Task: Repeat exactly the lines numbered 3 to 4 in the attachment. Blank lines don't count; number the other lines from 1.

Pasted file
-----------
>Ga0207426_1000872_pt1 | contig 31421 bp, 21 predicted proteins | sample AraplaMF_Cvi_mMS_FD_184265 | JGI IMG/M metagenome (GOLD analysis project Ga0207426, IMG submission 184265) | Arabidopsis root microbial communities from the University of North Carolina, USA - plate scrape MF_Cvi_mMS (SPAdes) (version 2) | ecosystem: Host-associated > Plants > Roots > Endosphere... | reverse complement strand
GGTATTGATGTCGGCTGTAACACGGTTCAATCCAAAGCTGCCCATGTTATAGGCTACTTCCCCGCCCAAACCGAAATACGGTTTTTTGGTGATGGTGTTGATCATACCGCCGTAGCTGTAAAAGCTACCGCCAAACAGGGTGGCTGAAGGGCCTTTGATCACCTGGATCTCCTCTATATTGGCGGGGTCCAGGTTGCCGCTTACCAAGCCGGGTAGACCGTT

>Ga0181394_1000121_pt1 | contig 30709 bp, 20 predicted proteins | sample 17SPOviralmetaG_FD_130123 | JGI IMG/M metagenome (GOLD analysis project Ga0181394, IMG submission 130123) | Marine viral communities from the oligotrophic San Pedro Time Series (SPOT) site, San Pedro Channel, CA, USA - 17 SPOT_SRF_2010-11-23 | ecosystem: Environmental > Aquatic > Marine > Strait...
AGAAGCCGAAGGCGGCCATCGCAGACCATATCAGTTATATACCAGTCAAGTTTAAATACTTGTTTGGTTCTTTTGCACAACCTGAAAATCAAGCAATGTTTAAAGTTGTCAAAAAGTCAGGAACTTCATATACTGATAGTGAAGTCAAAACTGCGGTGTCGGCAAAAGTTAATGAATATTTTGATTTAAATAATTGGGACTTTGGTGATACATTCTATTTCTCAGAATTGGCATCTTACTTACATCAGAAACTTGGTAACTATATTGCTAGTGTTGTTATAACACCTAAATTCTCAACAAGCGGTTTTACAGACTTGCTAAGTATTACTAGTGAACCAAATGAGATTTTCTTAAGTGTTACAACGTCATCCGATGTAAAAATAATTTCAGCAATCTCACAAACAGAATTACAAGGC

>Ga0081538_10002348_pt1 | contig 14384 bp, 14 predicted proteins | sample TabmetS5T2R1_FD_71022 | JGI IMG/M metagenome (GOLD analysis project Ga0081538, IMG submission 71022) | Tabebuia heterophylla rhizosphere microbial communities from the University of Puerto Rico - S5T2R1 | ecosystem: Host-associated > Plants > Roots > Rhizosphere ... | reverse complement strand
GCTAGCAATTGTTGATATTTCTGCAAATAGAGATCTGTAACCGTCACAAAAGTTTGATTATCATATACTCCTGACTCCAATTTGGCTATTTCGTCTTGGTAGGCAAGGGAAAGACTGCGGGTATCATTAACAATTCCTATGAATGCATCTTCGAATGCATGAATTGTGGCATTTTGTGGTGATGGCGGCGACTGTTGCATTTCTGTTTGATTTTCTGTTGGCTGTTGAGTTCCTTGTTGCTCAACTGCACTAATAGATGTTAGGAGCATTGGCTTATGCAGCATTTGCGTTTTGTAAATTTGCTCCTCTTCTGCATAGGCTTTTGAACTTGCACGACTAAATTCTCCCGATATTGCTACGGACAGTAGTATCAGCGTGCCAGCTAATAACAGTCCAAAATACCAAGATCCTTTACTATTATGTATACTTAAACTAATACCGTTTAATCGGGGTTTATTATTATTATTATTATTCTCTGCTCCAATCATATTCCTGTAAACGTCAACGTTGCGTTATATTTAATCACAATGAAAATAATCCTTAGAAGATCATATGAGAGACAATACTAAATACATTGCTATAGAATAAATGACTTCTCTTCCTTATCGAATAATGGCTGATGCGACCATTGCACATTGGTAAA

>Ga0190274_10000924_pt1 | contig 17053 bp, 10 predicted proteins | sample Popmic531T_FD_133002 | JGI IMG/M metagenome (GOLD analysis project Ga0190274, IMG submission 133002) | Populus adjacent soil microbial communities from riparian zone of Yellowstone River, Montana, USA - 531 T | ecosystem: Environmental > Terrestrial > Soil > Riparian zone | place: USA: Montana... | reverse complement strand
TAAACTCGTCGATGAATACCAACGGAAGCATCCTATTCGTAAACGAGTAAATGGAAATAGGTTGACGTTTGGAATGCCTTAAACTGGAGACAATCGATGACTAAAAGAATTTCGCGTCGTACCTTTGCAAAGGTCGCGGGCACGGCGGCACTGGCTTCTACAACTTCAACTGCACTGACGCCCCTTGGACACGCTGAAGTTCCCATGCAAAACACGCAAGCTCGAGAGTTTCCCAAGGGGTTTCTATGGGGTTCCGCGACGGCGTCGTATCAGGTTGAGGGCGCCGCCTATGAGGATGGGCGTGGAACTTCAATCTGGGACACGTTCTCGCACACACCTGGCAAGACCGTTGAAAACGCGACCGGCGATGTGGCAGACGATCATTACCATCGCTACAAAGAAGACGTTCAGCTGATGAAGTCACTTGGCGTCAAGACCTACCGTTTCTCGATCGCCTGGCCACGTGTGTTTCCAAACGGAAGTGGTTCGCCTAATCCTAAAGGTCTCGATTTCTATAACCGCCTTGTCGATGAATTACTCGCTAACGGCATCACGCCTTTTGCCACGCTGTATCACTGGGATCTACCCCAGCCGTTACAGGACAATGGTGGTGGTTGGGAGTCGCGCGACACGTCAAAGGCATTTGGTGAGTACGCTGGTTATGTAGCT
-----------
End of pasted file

>Ga0181394_1000121_pt1 | contig 30709 bp, 20 predicted proteins | sample 17SPOviralmetaG_FD_130123 | JGI IMG/M metagenome (GOLD analysis project Ga0181394, IMG submission 130123) | Marine viral communities from the oligotrophic San Pedro Time Series (SPOT) site, San Pedro Channel, CA, USA - 17 SPOT_SRF_2010-11-23 | ecosystem: Environmental > Aquatic > Marine > Strait...
AGAAGCCGAAGGCGGCCATCGCAGACCATATCAGTTATATACCAGTCAAGTTTAAATACTTGTTTGGTTCTTTTGCACAACCTGAAAATCAAGCAATGTTTAAAGTTGTCAAAAAGTCAGGAACTTCATATACTGATAGTGAAGTCAAAACTGCGGTGTCGGCAAAAGTTAATGAATATTTTGATTTAAATAATTGGGACTTTGGTGATACATTCTATTTCTCAGAATTGGCATCTTACTTACATCAGAAACTTGGTAACTATATTGCTAGTGTTGTTATAACACCTAAATTCTCAACAAGCGGTTTTACAGACTTGCTAAGTATTACTAGTGAACCAAATGAGATTTTCTTAAGTGTTACAACGTCATCCGATGTAAAAATAATTTCAGCAATCTCACAAACAGAATTACAAGGC